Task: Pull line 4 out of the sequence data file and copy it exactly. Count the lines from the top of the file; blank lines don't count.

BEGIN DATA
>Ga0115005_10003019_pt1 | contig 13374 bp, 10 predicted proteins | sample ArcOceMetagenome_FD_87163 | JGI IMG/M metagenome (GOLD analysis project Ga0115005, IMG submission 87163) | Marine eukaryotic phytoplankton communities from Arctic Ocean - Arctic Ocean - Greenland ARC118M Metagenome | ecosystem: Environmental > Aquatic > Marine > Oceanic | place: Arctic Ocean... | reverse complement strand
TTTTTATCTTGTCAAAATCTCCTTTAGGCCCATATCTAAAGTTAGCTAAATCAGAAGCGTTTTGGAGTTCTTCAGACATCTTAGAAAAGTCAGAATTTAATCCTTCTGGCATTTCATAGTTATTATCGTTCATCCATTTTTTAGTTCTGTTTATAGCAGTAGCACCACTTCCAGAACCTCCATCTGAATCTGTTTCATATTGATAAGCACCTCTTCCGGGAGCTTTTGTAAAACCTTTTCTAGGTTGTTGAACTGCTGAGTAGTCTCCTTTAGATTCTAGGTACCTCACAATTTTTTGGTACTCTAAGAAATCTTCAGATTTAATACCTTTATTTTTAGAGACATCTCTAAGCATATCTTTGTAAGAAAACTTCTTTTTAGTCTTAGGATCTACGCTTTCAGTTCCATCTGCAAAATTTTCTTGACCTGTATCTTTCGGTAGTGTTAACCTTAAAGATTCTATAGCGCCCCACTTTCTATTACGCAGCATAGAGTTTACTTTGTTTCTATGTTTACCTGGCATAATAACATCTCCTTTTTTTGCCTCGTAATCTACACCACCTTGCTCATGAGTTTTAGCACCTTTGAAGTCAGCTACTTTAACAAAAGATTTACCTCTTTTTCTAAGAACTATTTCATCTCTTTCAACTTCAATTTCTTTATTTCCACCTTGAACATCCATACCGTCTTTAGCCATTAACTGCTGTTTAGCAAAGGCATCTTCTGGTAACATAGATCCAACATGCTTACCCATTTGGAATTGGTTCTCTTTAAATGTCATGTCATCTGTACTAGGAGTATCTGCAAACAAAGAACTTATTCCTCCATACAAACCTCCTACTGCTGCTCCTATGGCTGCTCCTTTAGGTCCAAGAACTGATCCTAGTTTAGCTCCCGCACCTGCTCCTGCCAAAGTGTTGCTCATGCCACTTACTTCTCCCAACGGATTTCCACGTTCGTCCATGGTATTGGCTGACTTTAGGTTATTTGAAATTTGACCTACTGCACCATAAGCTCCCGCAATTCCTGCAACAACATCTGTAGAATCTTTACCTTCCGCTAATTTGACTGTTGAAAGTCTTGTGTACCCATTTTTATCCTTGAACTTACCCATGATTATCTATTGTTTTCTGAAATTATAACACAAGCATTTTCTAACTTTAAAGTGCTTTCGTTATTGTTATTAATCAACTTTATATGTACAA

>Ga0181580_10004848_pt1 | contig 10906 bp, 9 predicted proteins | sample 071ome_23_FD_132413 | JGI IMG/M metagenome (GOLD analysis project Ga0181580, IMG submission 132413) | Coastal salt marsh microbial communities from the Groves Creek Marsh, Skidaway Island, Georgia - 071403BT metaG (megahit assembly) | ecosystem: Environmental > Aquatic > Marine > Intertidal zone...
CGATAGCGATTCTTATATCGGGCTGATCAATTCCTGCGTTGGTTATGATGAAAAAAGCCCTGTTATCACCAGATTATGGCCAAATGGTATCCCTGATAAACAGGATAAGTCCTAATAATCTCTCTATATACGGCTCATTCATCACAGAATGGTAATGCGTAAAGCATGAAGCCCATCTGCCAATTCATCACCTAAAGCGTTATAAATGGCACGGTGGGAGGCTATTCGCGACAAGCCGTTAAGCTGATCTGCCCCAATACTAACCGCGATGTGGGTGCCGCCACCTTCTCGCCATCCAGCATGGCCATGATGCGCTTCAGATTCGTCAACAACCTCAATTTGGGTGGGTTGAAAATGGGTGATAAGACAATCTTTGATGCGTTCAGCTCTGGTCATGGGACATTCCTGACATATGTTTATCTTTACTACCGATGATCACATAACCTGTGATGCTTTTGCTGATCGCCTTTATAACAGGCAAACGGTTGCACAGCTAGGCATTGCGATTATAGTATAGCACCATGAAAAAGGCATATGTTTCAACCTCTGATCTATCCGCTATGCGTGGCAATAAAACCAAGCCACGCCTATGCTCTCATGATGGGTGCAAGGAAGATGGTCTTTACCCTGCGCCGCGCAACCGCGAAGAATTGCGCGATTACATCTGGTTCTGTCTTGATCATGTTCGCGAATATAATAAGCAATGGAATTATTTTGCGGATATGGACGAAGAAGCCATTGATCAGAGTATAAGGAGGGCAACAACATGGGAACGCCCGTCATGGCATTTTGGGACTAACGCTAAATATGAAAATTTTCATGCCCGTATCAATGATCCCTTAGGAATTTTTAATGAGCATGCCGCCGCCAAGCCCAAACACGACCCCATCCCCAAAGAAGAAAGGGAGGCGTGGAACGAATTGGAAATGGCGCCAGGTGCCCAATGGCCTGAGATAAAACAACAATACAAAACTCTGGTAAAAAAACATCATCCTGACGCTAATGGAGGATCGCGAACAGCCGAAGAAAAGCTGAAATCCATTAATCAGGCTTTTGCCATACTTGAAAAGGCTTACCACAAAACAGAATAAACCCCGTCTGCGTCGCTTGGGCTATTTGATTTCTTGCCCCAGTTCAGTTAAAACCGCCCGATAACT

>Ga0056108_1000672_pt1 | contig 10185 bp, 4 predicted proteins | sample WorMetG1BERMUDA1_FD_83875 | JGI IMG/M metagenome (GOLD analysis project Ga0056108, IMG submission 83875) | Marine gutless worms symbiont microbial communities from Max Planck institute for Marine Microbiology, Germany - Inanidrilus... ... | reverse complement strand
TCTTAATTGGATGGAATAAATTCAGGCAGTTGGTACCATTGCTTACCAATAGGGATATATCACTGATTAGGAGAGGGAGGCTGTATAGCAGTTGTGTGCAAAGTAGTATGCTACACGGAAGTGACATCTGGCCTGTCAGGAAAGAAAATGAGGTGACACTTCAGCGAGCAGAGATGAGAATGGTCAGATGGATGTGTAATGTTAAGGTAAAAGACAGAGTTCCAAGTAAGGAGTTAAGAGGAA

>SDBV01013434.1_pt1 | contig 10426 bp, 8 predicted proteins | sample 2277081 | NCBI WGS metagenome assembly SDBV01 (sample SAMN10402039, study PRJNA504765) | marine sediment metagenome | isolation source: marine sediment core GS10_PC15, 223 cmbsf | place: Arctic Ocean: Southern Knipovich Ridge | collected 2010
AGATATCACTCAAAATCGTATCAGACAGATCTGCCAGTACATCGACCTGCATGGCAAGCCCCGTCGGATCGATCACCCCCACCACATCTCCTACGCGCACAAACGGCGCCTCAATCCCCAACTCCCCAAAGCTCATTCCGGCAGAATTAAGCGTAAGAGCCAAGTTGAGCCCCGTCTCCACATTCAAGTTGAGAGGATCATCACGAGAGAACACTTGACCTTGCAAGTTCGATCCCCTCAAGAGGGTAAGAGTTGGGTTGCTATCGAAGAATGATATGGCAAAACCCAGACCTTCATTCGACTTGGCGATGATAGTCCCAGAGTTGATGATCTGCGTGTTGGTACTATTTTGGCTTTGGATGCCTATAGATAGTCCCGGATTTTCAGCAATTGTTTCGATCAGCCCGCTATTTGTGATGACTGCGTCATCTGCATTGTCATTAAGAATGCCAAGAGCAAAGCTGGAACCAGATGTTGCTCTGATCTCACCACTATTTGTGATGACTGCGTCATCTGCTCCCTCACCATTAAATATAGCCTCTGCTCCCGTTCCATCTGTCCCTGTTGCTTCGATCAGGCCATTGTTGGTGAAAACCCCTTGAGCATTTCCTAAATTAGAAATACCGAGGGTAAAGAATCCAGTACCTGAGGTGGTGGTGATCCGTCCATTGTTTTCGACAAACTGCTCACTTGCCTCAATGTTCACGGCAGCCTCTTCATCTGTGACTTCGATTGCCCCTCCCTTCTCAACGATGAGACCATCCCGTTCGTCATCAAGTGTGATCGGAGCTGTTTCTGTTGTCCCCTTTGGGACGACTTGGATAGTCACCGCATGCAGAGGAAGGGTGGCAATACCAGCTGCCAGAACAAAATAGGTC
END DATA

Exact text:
CGATAGCGATTCTTATATCGGGCTGATCAATTCCTGCGTTGGTTATGATGAAAAAAGCCCTGTTATCACCAGATTATGGCCAAATGGTATCCCTGATAAACAGGATAAGTCCTAATAATCTCTCTATATACGGCTCATTCATCACAGAATGGTAATGCGTAAAGCATGAAGCCCATCTGCCAATTCATCACCTAAAGCGTTATAAATGGCACGGTGGGAGGCTATTCGCGACAAGCCGTTAAGCTGATCTGCCCCAATACTAACCGCGATGTGGGTGCCGCCACCTTCTCGCCATCCAGCATGGCCATGATGCGCTTCAGATTCGTCAACAACCTCAATTTGGGTGGGTTGAAAATGGGTGATAAGACAATCTTTGATGCGTTCAGCTCTGGTCATGGGACATTCCTGACATATGTTTATCTTTACTACCGATGATCACATAACCTGTGATGCTTTTGCTGATCGCCTTTATAACAGGCAAACGGTTGCACAGCTAGGCATTGCGATTATAGTATAGCACCATGAAAAAGGCATATGTTTCAACCTCTGATCTATCCGCTATGCGTGGCAATAAAACCAAGCCACGCCTATGCTCTCATGATGGGTGCAAGGAAGATGGTCTTTACCCTGCGCCGCGCAACCGCGAAGAATTGCGCGATTACATCTGGTTCTGTCTTGATCATGTTCGCGAATATAATAAGCAATGGAATTATTTTGCGGATATGGACGAAGAAGCCATTGATCAGAGTATAAGGAGGGCAACAACATGGGAACGCCCGTCATGGCATTTTGGGACTAACGCTAAATATGAAAATTTTCATGCCCGTATCAATGATCCCTTAGGAATTTTTAATGAGCATGCCGCCGCCAAGCCCAAACACGACCCCATCCCCAAAGAAGAAAGGGAGGCGTGGAACGAATTGGAAATGGCGCCAGGTGCCCAATGGCCTGAGATAAAACAACAATACAAAACTCTGGTAAAAAAACATCATCCTGACGCTAATGGAGGATCGCGAACAGCCGAAGAAAAGCTGAAATCCATTAATCAGGCTTTTGCCATACTTGAAAAGGCTTACCACAAAACAGAATAAACCCCGTCTGCGTCGCTTGGGCTATTTGATTTCTTGCCCCAGTTCAGTTAAAACCGCCCGATAACT